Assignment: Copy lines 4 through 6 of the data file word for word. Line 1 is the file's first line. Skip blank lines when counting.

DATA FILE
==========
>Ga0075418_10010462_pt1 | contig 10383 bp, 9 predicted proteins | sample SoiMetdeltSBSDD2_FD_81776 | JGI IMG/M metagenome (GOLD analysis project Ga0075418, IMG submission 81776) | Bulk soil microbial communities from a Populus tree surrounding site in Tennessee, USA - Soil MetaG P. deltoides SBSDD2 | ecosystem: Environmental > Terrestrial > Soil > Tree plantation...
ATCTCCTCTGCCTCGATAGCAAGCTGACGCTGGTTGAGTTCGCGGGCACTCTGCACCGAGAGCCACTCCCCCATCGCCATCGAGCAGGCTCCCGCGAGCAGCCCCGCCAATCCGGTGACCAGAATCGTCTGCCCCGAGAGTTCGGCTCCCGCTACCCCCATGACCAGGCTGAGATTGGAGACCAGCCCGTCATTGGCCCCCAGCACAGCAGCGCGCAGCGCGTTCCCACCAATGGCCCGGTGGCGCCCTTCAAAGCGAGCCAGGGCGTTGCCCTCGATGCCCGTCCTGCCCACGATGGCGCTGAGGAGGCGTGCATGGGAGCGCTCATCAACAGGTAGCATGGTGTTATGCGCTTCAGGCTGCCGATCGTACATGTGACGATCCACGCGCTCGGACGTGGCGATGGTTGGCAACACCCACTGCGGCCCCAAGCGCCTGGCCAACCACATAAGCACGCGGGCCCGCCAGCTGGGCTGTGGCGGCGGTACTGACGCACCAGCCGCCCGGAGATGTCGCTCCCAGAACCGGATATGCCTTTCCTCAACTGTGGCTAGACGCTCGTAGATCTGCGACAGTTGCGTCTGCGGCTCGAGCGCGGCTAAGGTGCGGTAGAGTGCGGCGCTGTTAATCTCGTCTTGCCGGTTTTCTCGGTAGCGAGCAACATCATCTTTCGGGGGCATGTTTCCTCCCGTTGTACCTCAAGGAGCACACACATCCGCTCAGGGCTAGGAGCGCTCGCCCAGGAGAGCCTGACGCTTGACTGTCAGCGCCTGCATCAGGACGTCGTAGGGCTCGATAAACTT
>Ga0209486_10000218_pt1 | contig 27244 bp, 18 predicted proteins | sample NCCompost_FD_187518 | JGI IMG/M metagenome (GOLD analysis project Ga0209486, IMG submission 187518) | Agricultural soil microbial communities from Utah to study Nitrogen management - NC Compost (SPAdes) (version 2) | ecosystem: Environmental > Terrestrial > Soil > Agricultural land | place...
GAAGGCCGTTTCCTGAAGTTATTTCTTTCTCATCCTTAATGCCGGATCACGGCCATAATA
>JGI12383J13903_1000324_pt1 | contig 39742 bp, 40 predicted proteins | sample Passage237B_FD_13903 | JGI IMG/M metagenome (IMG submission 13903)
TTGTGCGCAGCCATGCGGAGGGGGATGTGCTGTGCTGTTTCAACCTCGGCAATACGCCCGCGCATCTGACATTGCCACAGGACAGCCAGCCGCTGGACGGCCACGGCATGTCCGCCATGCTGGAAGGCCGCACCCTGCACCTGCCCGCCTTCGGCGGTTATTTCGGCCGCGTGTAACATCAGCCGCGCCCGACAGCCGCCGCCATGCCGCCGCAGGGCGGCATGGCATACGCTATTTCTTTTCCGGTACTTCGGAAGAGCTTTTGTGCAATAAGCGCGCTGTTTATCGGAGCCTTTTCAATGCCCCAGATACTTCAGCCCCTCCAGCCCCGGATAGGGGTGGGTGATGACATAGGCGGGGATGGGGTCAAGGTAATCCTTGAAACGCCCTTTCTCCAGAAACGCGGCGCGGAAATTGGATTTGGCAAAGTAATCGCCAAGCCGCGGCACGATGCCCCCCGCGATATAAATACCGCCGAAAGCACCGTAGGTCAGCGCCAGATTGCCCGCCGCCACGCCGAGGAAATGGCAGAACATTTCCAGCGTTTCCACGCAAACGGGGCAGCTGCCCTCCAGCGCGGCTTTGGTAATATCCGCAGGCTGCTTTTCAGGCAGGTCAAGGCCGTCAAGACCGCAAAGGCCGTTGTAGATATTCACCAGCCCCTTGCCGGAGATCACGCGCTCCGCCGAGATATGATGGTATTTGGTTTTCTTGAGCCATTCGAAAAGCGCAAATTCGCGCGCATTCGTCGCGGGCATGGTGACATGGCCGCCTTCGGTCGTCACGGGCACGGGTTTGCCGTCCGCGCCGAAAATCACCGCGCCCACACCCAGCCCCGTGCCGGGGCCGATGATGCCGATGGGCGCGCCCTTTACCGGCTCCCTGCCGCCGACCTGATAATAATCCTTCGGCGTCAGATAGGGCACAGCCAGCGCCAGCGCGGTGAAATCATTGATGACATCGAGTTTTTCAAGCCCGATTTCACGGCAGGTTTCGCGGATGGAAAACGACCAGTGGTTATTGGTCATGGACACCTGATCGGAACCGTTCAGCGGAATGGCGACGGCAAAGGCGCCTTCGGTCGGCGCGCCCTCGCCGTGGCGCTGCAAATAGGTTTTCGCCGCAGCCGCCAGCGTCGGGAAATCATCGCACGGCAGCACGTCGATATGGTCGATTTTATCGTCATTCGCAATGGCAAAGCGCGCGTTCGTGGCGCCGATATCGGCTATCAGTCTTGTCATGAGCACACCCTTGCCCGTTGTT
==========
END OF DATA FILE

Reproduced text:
GAAGGCCGTTTCCTGAAGTTATTTCTTTCTCATCCTTAATGCCGGATCACGGCCATAATA
>JGI12383J13903_1000324_pt1 | contig 39742 bp, 40 predicted proteins | sample Passage237B_FD_13903 | JGI IMG/M metagenome (IMG submission 13903)
TTGTGCGCAGCCATGCGGAGGGGGATGTGCTGTGCTGTTTCAACCTCGGCAATACGCCCGCGCATCTGACATTGCCACAGGACAGCCAGCCGCTGGACGGCCACGGCATGTCCGCCATGCTGGAAGGCCGCACCCTGCACCTGCCCGCCTTCGGCGGTTATTTCGGCCGCGTGTAACATCAGCCGCGCCCGACAGCCGCCGCCATGCCGCCGCAGGGCGGCATGGCATACGCTATTTCTTTTCCGGTACTTCGGAAGAGCTTTTGTGCAATAAGCGCGCTGTTTATCGGAGCCTTTTCAATGCCCCAGATACTTCAGCCCCTCCAGCCCCGGATAGGGGTGGGTGATGACATAGGCGGGGATGGGGTCAAGGTAATCCTTGAAACGCCCTTTCTCCAGAAACGCGGCGCGGAAATTGGATTTGGCAAAGTAATCGCCAAGCCGCGGCACGATGCCCCCCGCGATATAAATACCGCCGAAAGCACCGTAGGTCAGCGCCAGATTGCCCGCCGCCACGCCGAGGAAATGGCAGAACATTTCCAGCGTTTCCACGCAAACGGGGCAGCTGCCCTCCAGCGCGGCTTTGGTAATATCCGCAGGCTGCTTTTCAGGCAGGTCAAGGCCGTCAAGACCGCAAAGGCCGTTGTAGATATTCACCAGCCCCTTGCCGGAGATCACGCGCTCCGCCGAGATATGATGGTATTTGGTTTTCTTGAGCCATTCGAAAAGCGCAAATTCGCGCGCATTCGTCGCGGGCATGGTGACATGGCCGCCTTCGGTCGTCACGGGCACGGGTTTGCCGTCCGCGCCGAAAATCACCGCGCCCACACCCAGCCCCGTGCCGGGGCCGATGATGCCGATGGGCGCGCCCTTTACCGGCTCCCTGCCGCCGACCTGATAATAATCCTTCGGCGTCAGATAGGGCACAGCCAGCGCCAGCGCGGTGAAATCATTGATGACATCGAGTTTTTCAAGCCCGATTTCACGGCAGGTTTCGCGGATGGAAAACGACCAGTGGTTATTGGTCATGGACACCTGATCGGAACCGTTCAGCGGAATGGCGACGGCAAAGGCGCCTTCGGTCGGCGCGCCCTCGCCGTGGCGCTGCAAATAGGTTTTCGCCGCAGCCGCCAGCGTCGGGAAATCATCGCACGGCAGCACGTCGATATGGTCGATTTTATCGTCATTCGCAATGGCAAAGCGCGCGTTCGTGGCGCCGATATCGGCTATCAGTCTTGTCATGAGCACACCCTTGCCCGTTGTT